The directory of community and business organisations in Broadstone Dorset

Residents Association MagazinearrowWinter 2002 - 8


"Is it my Blood Pressure doc??"

As a GP this question may be quite a familiar one when faced with someone who has recently been diagnosed with heart disease. Contrary to popular belief high blood pressure or hypertension is NOT heart disease itself but is simply when a particular bodily measurement [the pressure in your arteries] is found to be above certain widely accepted limits. The measurement is taken with a blood pressure machine [the Sphygmomanometer] when the familiar cuff is placed around the patient's upper arm, inflated and then slowly released. High blood pressure if left untreated can lead to stroked or hear attacks but if left untreated for a long time can lead to kidney failure and eyesight problems. It is for this reason that we [the health professions] take its finding and treatment so seriously.

Most people with high blood pressure have no idea they have it as it rarely makes you feel ill. It is for this reason that blood pressure is so readily measured when you make a visit to a nurse or doctor. The actual measurement consists of two readings: a higher or systolic reading and a lower or diastolic reading. The pressure is created by the action of the pumping of the heart and the highest reading is caused by the contraction of the heart [a heartbeat] and the lowest the pressure between heartbeats. Blood pressure is measured in millimetres of mercury. Normal blood pressure in adults is generally taken to be below 160/90 but for those people who already have heart disease, have had a stroke or suffer with diabetes the target blood pressure is lower.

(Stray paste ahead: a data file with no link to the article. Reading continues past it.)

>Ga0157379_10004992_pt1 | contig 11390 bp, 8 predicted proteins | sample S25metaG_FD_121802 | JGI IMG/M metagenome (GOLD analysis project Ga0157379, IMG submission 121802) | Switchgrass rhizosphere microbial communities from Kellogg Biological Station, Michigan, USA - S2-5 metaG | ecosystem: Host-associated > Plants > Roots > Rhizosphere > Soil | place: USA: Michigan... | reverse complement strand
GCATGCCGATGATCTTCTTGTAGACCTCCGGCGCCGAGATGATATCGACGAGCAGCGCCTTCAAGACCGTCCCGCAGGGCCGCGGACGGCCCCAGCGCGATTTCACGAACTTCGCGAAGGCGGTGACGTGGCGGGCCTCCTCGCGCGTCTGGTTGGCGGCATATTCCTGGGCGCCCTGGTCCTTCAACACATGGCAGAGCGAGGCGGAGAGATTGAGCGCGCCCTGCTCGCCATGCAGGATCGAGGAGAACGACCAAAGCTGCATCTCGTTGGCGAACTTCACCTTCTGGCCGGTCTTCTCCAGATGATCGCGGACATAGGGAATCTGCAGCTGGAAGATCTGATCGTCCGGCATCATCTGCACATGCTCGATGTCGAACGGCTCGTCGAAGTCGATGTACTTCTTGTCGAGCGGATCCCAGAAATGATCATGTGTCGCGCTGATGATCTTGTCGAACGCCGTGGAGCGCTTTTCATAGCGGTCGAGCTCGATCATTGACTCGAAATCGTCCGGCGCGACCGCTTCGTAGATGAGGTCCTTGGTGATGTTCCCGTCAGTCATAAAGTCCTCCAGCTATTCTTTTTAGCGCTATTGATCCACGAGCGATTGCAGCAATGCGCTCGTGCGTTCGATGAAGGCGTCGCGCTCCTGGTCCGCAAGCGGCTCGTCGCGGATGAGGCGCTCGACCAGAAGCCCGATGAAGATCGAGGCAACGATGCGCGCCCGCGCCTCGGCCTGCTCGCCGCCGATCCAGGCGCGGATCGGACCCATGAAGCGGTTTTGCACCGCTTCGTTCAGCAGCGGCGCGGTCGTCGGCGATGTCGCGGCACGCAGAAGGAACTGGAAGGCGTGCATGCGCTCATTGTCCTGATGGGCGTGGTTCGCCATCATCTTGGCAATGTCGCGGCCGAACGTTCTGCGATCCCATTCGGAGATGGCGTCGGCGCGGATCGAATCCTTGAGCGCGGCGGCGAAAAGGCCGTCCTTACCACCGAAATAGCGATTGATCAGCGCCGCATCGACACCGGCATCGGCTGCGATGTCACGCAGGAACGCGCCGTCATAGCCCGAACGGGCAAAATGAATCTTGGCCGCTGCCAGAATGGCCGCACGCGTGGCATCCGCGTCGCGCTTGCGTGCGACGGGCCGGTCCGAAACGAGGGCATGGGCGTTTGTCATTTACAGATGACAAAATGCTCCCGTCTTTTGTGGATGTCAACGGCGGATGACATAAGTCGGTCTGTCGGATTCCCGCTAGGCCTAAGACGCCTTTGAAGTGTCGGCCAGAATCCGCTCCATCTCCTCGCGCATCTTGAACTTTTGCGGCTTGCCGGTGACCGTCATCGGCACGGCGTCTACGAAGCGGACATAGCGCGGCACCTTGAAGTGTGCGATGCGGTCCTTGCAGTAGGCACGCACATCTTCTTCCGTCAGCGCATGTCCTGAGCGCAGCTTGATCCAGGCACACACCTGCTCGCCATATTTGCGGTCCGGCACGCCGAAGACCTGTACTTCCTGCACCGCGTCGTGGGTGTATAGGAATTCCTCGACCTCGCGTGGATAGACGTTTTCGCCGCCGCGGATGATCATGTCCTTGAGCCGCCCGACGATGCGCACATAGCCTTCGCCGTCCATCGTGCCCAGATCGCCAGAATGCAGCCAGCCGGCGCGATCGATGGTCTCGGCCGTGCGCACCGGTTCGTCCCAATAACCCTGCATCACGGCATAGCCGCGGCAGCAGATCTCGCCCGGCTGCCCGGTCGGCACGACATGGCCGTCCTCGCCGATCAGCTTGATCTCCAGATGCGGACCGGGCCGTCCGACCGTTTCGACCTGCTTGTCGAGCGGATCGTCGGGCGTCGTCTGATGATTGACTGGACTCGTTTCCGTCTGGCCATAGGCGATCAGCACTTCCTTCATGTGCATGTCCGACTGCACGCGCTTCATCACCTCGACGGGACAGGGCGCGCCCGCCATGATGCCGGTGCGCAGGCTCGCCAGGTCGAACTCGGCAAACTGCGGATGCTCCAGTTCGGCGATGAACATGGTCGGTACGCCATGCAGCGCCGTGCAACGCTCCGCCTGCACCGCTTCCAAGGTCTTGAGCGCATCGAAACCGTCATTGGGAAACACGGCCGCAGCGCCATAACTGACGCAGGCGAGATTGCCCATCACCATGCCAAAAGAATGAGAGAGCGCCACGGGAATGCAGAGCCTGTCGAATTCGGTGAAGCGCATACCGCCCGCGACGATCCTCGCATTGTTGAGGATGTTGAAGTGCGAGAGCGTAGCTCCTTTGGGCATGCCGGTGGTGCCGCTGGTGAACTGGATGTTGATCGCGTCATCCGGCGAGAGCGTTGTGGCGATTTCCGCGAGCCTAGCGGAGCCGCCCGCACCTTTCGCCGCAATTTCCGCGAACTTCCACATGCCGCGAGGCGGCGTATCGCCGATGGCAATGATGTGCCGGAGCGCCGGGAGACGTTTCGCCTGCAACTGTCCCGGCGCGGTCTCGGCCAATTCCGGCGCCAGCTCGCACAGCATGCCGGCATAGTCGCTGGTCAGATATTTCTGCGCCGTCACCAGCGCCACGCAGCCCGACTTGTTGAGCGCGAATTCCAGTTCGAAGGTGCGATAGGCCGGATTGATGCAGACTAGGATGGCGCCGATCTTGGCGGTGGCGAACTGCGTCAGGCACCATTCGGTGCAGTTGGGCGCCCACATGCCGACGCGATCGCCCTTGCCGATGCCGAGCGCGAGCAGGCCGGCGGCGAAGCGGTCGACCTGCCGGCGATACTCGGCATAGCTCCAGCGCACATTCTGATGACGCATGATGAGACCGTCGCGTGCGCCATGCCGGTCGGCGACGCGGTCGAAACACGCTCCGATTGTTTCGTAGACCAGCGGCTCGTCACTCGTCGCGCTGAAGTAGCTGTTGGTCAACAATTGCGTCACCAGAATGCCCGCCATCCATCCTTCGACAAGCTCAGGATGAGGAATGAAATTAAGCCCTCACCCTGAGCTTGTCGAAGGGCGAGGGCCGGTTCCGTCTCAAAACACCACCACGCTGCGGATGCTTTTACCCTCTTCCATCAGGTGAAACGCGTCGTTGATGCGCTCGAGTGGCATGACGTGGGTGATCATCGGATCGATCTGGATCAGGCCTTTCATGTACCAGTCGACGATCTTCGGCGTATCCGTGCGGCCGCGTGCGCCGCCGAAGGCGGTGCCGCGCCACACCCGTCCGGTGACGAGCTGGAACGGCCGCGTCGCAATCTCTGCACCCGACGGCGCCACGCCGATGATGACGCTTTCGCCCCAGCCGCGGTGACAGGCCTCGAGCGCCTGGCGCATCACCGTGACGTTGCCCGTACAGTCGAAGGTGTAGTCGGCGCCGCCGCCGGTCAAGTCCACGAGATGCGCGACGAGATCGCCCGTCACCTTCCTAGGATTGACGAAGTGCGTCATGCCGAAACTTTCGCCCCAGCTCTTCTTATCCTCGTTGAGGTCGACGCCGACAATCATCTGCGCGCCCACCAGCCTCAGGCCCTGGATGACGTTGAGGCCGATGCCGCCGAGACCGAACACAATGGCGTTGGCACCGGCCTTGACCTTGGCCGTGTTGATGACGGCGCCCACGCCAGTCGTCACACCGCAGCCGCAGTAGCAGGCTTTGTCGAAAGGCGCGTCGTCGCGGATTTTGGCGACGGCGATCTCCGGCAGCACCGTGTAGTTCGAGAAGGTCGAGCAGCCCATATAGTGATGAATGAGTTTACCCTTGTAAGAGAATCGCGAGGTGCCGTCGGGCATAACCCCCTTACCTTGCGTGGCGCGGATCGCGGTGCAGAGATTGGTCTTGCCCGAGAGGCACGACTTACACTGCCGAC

The cause of high blood pressure is largely unknown in that for nine out of ten people who have high blood pressure there is no single underlying cause found. This is known as 'essential hypertension'. There are certain things that can contribute to having a high blood pressure. They are being overweight, smoking, having excess salt in your diet, drinking too much alcohol and physical inactivity. If high blood pressure runs in your family you may also be at greater risk of developing it yourself.

When high blood pressure is picked up by a health professional it is usually repeated a number of times over a period of between three and six months before a decision is made as to whether to treat it with tablets. During this period of time you would also be asked to have a general examination and some basic tests such as blood and urine tests, an ECG [electrocardiogram] which is a test to record the electrical activity of the heart and possibly a chest X ray. It is these tests which can help to confirm whether you have any other problems which may be contributing to the high blood pressure.

If you should have your blood pressure measured and are told it is too high it is important not to become too worried about it as worry or stress itself can cause the blood pressure to become raised. In some cases when further blood pressure readings are taken they settle down and the blood pressure does not need treating but merely observing intermittently.

If you are found to have high blood pressure be reassured you are not alone and for the majority its finding will not have a detrimental effect on your lifestyle. Your doctor may recommend tablets but they would also advise on some very important lifestyle alterations, which can help lower your blood pressure.

The importance of lifestyle changes and the effects these may have on your blood pressure cannot be overestimated. The most important lifestyle changes that would help to lower your blood pressure are being more physically active, losing weight, cutting down on salt intake, drinking within sensible limits, stopping smoking and reducing stress.

Finally, if you are concerned you may have high blood pressure please don't hesitate to have it taken either in your surgery by your practice nurse or GP or in your local pharmacy where they may have the facility to do so. Remember, you'll never know until you do!!

Dr. Watkins

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Last Updated: 20th February 2004